Specialty Pharmacies: The Health-System Perspective

The changing health care environment and the integration of specialty pharmacies into health systems were the biggest themes during one of the liveliest panels at the Therigy conference last month in Orlando, Florida.

The changing health care environment and the integration of specialty pharmacies into health systems were the biggest themes during one of the liveliest panels at the Therigy conference last month in Orlando, Florida.

In his opening remarks at the Therigy Specialty Pharmacy Leadership Congress held October 22 to 24, 2013 in Orlando, Florida, Therigy CEO and Chief Clinical Officer Russel Allinson, RPh, MS, pointed out that the management of specialty pharmacy works a bit differently in the health-system setting. He said that the majority of specialty drug research is conducted by clinical investigators at academic medical centers, and specialists or subspecialists write a large number of specialty prescriptions in a health system. Specialty pharmacy clinicians in academic medical centers have a unique advantage in that they have access to full patient EMRs (electronic medical records) and to patients at discharge and ambulatory clinics. Additionally, he mentioned that with changes to Medicare reimbursement, health systems are seeking to capture new revenue opportunities within the system—and these opportunities could lie within the management of specialty medications.

According to Allinson, there are 4 different “approaches to the development of specialty in health systems”: programs that are internally developed, funded, and implemented within the hospital; health systems with a health system—sponsored specialty pharmacy initiative; those that have a business partnership with an existing specialty pharmacy (ie, a front-end to back-end type of arrangement); and those that employ an outsourced entity for all of their specialty medication needs.

Following the opening remarks, panelists from the field weighed in on some tough questions from Allinson. In response to a question about how specialty pharmacy fits into the strategy of a health system, Willis Chandler, MBA, executive vice president and COO of Shields Pharmacy Services, asserted that health systems need to integrate care better. He pointed out that, often, intensive care pharmacies are embedded within the health system’s plan of care—and if this method has worked in the past, health systems should have the capability to intensively manage outpatient care as well.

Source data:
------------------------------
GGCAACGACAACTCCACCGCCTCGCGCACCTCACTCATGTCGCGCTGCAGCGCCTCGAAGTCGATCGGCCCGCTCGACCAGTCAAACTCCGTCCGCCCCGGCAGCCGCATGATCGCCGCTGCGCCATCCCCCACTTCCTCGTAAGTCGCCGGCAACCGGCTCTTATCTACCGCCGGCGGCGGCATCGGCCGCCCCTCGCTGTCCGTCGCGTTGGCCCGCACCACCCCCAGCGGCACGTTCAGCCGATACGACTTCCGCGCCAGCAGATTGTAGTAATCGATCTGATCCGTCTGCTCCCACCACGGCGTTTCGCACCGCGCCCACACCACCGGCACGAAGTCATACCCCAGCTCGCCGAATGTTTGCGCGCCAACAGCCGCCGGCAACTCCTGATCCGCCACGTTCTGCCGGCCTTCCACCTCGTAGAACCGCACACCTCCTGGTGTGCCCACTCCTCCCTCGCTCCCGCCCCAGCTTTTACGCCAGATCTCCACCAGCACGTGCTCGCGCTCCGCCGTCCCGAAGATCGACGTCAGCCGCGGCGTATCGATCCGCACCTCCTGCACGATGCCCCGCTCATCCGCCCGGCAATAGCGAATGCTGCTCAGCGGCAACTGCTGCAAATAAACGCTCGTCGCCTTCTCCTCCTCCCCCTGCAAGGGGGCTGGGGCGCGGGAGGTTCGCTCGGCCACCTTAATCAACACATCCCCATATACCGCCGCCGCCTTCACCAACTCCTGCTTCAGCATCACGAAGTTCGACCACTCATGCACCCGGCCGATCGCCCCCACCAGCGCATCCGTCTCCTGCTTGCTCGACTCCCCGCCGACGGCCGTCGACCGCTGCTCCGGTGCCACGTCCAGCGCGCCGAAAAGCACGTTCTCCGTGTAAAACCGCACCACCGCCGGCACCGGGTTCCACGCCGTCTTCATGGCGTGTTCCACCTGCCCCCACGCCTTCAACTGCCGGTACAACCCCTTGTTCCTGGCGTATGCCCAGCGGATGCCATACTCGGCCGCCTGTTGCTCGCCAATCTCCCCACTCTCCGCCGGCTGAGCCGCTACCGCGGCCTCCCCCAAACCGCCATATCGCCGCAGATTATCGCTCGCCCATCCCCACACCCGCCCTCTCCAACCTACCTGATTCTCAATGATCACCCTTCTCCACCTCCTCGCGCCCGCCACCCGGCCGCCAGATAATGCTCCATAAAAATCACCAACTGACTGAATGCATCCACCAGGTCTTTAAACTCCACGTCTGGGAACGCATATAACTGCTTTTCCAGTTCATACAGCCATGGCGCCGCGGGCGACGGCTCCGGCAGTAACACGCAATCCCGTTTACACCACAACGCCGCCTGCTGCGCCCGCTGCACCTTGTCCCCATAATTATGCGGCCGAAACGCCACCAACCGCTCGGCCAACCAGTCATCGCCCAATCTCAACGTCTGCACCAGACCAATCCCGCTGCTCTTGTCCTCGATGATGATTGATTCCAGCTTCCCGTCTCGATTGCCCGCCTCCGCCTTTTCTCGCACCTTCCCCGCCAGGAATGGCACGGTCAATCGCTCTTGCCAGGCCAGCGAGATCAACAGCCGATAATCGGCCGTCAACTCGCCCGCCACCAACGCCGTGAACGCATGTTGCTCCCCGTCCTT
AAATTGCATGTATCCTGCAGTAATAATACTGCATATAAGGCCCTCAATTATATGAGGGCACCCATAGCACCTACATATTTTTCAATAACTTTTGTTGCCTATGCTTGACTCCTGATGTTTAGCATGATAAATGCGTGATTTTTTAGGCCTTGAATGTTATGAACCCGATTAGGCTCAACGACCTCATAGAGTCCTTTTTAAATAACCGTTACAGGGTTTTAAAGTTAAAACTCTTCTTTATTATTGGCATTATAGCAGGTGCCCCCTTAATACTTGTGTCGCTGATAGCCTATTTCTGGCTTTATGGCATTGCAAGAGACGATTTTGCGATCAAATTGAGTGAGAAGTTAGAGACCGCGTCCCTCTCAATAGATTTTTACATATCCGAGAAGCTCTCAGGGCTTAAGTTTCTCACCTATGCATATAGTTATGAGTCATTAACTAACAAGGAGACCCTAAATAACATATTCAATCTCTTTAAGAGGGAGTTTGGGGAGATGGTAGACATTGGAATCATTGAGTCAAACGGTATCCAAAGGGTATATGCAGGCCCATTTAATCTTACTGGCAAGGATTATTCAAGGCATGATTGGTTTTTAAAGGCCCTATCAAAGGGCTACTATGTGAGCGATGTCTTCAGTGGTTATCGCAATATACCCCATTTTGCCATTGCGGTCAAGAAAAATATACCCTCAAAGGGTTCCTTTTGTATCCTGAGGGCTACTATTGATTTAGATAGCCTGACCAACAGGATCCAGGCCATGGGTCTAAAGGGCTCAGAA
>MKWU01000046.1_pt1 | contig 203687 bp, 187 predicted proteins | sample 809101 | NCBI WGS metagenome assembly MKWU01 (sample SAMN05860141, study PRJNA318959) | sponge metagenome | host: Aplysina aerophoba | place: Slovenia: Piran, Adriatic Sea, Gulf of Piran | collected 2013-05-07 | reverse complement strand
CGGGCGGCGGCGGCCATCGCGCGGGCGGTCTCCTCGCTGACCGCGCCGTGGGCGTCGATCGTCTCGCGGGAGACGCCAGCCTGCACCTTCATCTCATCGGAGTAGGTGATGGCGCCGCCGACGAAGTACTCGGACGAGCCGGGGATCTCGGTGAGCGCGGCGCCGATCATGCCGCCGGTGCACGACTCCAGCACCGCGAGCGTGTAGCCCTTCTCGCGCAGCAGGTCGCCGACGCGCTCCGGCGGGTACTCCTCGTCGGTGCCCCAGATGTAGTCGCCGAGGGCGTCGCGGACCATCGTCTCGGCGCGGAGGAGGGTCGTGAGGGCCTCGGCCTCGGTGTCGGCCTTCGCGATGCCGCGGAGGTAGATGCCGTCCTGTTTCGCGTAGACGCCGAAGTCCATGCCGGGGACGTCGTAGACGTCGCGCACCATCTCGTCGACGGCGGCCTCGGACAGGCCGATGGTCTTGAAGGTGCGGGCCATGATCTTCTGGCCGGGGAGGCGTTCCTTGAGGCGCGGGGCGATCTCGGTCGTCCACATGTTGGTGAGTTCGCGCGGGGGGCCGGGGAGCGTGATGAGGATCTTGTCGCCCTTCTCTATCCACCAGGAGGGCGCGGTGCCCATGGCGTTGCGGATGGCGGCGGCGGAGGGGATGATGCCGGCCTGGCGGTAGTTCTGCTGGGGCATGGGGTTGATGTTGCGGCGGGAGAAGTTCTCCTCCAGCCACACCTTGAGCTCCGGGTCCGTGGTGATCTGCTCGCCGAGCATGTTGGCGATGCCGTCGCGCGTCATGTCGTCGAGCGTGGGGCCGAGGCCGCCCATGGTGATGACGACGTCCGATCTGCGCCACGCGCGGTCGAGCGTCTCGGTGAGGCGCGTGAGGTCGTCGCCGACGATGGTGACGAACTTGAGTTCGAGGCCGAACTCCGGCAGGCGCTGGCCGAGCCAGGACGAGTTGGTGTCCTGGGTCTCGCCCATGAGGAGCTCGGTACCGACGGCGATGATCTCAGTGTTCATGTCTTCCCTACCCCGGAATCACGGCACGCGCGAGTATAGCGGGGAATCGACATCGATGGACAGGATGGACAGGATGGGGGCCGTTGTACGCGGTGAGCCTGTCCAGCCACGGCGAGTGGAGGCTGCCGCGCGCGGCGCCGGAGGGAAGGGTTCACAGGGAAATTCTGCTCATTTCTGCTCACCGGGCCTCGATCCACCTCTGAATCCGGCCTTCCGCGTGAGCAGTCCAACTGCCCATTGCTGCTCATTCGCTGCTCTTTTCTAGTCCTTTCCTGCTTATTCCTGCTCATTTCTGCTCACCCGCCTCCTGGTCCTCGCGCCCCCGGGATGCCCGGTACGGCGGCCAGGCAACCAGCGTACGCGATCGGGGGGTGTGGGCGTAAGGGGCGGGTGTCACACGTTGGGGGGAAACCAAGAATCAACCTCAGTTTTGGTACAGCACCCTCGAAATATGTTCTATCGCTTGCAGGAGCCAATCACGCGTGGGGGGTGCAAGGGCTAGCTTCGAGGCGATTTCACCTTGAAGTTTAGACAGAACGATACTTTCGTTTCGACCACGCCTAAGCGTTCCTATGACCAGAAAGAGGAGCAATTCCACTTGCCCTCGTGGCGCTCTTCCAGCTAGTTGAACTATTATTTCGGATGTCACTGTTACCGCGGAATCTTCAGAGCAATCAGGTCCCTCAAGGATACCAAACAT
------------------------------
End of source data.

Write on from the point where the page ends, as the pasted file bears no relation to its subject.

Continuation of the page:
In terms of how specialty pharmacies should fit into the strategy of Affordable Care Organizations (ACOs), Harlan Langstraat, RPh, vice chair of medical products division at the Mayo Clinic, said that specialty pharmacy plans should include post-dismissal pharmacy care to avoid a “soft transfer into a dark hole.” He said that we often don’t know what happens to a patient after discharge, and this creates an environment of fragmented care. Specialty medications and routine medications often come from different places, further disintegrating patient care, he said. Because of exclusive contracting arrangements, there can even be different specialty pharmacies for different specialty drugs within the same health system.

Panelists also spoke of the challenges they face getting a health system into limited distribution specialty pharmacy networks. Becky Rand, senior director of trade relations at Premier Healthcare Alliance, commented that limiting channel distribution when a health system is trying to function at a local level makes it hard to appropriately service patients. Health exchanges, she said, will add a whole new level of complexity: “Payers and manufacturers should get on the same sheet of music,” she quipped.